Chapter 22 section 3
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Chapter 22: Section 3. New Methods and Business Organizations. Terms to Know. Capitalism Economic system in which individuals, rather than governments, control the factors of production Commercial capitalism

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Chapter 22: Section 3

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Chapter 22 section 3

Chapter 22: Section 3

New Methods and Business Organizations


Terms to know

Terms to Know

  • Capitalism

    • Economic system in which individuals, rather than governments, control the factors of production

  • Commercial capitalism

    • Early economic system in which most capitalists were merchants who bought and sold goods

  • Industrial capitalism

    • Term for changes beginning in the 1700’s, when power-driven machines began to do much of the work that people had done before.

  • Interchangeable parts

    • Identical parts that can replace each other

  • Mass production

    • System of producing large numbers of identical items

  • Corporations

    • Businesses that allow people to buy stock in the company


The main idea

The Main Idea

  • Improved production methods helped to speed industrialization during the late 1800’s.


Capitalism

Capitalism

  • Capitalism

    • Describes an economic system in which individuals or corporations, rather than governments, control the factors of production.

    • Businesses and the means of production are privately owned and operated.

  • Factors of Production

    • 1) Land

    • 2) Capital

    • 3) Labor


Capitalism1

Capitalism

  • Commercial Capitalism

    • Before Industrial Revolution

    • Capitalists were merchants who bought and sold goods.

      • Merchant-a person who buys and sells commodities for profit; dealer; trader.

  • Industrial capitalism

    • During the Industrial Revolution (late 18th and early 19th centuries)

    • Capitalists were more involved in producing and manufacturing goods.


Division of labor

Division of Labor

  • Factory owners divided the manufacturing process into steps.

    • This increased production

    • Called DIVISION OF LABOR- divides the tasks among the employees

  • Use of machines in many of the steps

    • helped the workers produce more in a shorter time.

  • The lowered cost of production

    • made more profit for the owners.


Interchangeable parts

Interchangeable Parts

  • Eli Whitney

    • Used division of power to make muskets in the late 1700’s.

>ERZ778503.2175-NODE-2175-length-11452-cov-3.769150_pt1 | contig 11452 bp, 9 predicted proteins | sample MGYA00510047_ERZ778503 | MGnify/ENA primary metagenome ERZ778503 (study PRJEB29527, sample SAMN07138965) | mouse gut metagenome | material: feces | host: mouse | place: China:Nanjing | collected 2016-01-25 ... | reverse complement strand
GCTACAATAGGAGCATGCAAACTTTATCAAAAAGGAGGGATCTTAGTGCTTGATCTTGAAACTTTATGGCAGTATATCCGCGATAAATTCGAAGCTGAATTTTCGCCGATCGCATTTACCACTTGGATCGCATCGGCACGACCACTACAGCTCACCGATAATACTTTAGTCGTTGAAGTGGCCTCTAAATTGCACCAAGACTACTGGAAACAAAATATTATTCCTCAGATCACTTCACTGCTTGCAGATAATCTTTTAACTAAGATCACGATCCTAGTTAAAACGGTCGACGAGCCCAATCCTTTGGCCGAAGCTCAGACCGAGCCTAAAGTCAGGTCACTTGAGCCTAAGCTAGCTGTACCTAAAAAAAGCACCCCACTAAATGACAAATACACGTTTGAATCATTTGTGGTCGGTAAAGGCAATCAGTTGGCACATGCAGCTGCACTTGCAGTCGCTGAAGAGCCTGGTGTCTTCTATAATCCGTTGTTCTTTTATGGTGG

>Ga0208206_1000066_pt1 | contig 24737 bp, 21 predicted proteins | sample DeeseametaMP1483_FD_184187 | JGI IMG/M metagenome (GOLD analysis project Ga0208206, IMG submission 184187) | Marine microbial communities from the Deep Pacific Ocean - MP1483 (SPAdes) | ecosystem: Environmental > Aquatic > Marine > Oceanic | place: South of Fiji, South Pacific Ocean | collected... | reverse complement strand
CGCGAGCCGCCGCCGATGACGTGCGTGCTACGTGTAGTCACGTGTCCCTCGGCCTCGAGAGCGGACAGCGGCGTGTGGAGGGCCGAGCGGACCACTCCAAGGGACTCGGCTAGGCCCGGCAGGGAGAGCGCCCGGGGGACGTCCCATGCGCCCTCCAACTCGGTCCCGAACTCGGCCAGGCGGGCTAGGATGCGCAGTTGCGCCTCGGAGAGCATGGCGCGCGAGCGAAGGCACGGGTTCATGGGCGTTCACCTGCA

• PRIOR TO WHITNEY: an entire gun was made by skilled artisans

      • Each gun was slightly different

      • If a part broke, a new one had to be handmade

    • Whitney invented machines that made parts that were all alike.

      • INTERCHANGEABLE PARTS

        • Made it easy to repair

        • Other factory owners saw this and adopted the idea.


The assembly line

The Assembly Line

  • Mass Production- the system of producing large numbers of identical items.

  • Mass Production needs:

    • Division of labor

    • Interchangeable parts

    • Assembly line


Chapter 22 section 3

  • 1800’s

    • Parts were made in a different location in the factory

    • Parts were then brought together and assembled at a single location

  • Manufacturers then devised theASSEMBLY LINE

    • The parts were carried from worker to work.

    • Each worker performed a certain task on the part.


The assembly line1

The Assembly Line

  • Henry Ford

    • Founded one of the largest industries in the world

      • FORD

    • Saw potential in the assembly line

    • Used a conveyor belt to carry automobile frames from one worker to the next.

    • Each worker added one or more of the numerous parts in the finished automobile


Discussion

Discussion

  • These images show a Ford assembly line in the early 1900’s.

  • Question:

    • How do you think the assembly line might have made work easier for these Ford employees?

      • Answer: The assembly line allowed the workers to perform a task in less time and with less energy.


Discussion1

Discussion

  • In about 1914 Henry Ford found himself facing a high turnover rate in his labor force. Rather than continue to hire new employees to offset these turnovers, Ford doubled the daily wage of his workers from about $2.50 to $5.00. His tactic paid off in more ways than one. Not only did his labor force stabilize, his operating costs also decreased. These positive factors allowed Ford to increase production.

    • Why was it a good tactic for Ford to double the daily wages to the workers.

    • Answer: Skilled and reliable workers stayed, reducing operating costs.


Rise of the corporation

Rise of the Corporation

  • Before the Industrial Revolution, most businesses were very small.

    • Sole proprietorship- business owned and run by just one person

    • Partnership- two or more people ran and owned a business

  • Small Companies and few workers could not afford mass-production methods or machinery for large-scale production.


Corporations

Corporations

  • As business grew during the 1800’s, another form of business became common.

    • Corporations

      • Businesses that allow people to buy stock in the company

  • Stocks

    • Allowed people to buy stock in their companies

      • Easier to raise money needed to run and expand a business.

    • Stock holders share profits

      • Depended on how many shares of stock they owned

      • Financial responsibility was limited to the amount he or she had invested.


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